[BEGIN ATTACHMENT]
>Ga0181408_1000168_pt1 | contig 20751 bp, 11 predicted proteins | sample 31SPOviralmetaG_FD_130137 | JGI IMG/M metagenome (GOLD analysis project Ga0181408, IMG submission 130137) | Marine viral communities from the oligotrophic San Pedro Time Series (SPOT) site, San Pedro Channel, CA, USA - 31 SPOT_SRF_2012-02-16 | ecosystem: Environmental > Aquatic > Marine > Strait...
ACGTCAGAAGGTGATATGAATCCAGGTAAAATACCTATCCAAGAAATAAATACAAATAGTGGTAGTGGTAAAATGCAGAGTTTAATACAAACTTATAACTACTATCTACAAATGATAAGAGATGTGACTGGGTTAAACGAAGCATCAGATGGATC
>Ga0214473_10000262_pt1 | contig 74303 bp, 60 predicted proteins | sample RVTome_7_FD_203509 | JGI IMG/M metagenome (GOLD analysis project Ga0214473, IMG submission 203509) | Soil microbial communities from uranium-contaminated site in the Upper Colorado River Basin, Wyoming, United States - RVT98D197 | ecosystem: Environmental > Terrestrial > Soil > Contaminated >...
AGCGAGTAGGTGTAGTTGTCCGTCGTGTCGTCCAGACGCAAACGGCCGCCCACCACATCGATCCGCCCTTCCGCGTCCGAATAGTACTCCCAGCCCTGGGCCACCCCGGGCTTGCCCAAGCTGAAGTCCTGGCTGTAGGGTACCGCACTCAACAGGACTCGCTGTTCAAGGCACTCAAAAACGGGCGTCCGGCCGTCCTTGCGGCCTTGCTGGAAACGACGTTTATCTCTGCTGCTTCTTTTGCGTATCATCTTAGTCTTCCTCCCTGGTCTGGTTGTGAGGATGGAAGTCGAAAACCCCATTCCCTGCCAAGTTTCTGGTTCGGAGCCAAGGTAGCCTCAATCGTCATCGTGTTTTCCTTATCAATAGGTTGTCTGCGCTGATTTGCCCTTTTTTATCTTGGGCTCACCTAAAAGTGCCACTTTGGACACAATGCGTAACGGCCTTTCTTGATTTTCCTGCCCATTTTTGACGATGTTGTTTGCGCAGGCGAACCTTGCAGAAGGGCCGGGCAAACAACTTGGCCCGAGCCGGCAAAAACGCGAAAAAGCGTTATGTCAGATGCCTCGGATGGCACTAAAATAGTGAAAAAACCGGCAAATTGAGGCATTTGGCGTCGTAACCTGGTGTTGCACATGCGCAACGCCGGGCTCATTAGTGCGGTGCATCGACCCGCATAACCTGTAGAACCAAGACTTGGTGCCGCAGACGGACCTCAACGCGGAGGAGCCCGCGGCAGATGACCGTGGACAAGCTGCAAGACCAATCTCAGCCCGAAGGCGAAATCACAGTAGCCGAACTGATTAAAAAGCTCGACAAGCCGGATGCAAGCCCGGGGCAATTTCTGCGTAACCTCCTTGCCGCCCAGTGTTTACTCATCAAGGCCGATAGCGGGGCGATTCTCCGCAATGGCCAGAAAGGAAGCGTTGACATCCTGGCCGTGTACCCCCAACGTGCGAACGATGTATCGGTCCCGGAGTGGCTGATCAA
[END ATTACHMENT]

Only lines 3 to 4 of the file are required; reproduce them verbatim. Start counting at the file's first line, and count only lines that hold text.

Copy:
>Ga0214473_10000262_pt1 | contig 74303 bp, 60 predicted proteins | sample RVTome_7_FD_203509 | JGI IMG/M metagenome (GOLD analysis project Ga0214473, IMG submission 203509) | Soil microbial communities from uranium-contaminated site in the Upper Colorado River Basin, Wyoming, United States - RVT98D197 | ecosystem: Environmental > Terrestrial > Soil > Contaminated >...
AGCGAGTAGGTGTAGTTGTCCGTCGTGTCGTCCAGACGCAAACGGCCGCCCACCACATCGATCCGCCCTTCCGCGTCCGAATAGTACTCCCAGCCCTGGGCCACCCCGGGCTTGCCCAAGCTGAAGTCCTGGCTGTAGGGTACCGCACTCAACAGGACTCGCTGTTCAAGGCACTCAAAAACGGGCGTCCGGCCGTCCTTGCGGCCTTGCTGGAAACGACGTTTATCTCTGCTGCTTCTTTTGCGTATCATCTTAGTCTTCCTCCCTGGTCTGGTTGTGAGGATGGAAGTCGAAAACCCCATTCCCTGCCAAGTTTCTGGTTCGGAGCCAAGGTAGCCTCAATCGTCATCGTGTTTTCCTTATCAATAGGTTGTCTGCGCTGATTTGCCCTTTTTTATCTTGGGCTCACCTAAAAGTGCCACTTTGGACACAATGCGTAACGGCCTTTCTTGATTTTCCTGCCCATTTTTGACGATGTTGTTTGCGCAGGCGAACCTTGCAGAAGGGCCGGGCAAACAACTTGGCCCGAGCCGGCAAAAACGCGAAAAAGCGTTATGTCAGATGCCTCGGATGGCACTAAAATAGTGAAAAAACCGGCAAATTGAGGCATTTGGCGTCGTAACCTGGTGTTGCACATGCGCAACGCCGGGCTCATTAGTGCGGTGCATCGACCCGCATAACCTGTAGAACCAAGACTTGGTGCCGCAGACGGACCTCAACGCGGAGGAGCCCGCGGCAGATGACCGTGGACAAGCTGCAAGACCAATCTCAGCCCGAAGGCGAAATCACAGTAGCCGAACTGATTAAAAAGCTCGACAAGCCGGATGCAAGCCCGGGGCAATTTCTGCGTAACCTCCTTGCCGCCCAGTGTTTACTCATCAAGGCCGATAGCGGGGCGATTCTCCGCAATGGCCAGAAAGGAAGCGTTGACATCCTGGCCGTGTACCCCCAACGTGCGAACGATGTATCGGTCCCGGAGTGGCTGATCAA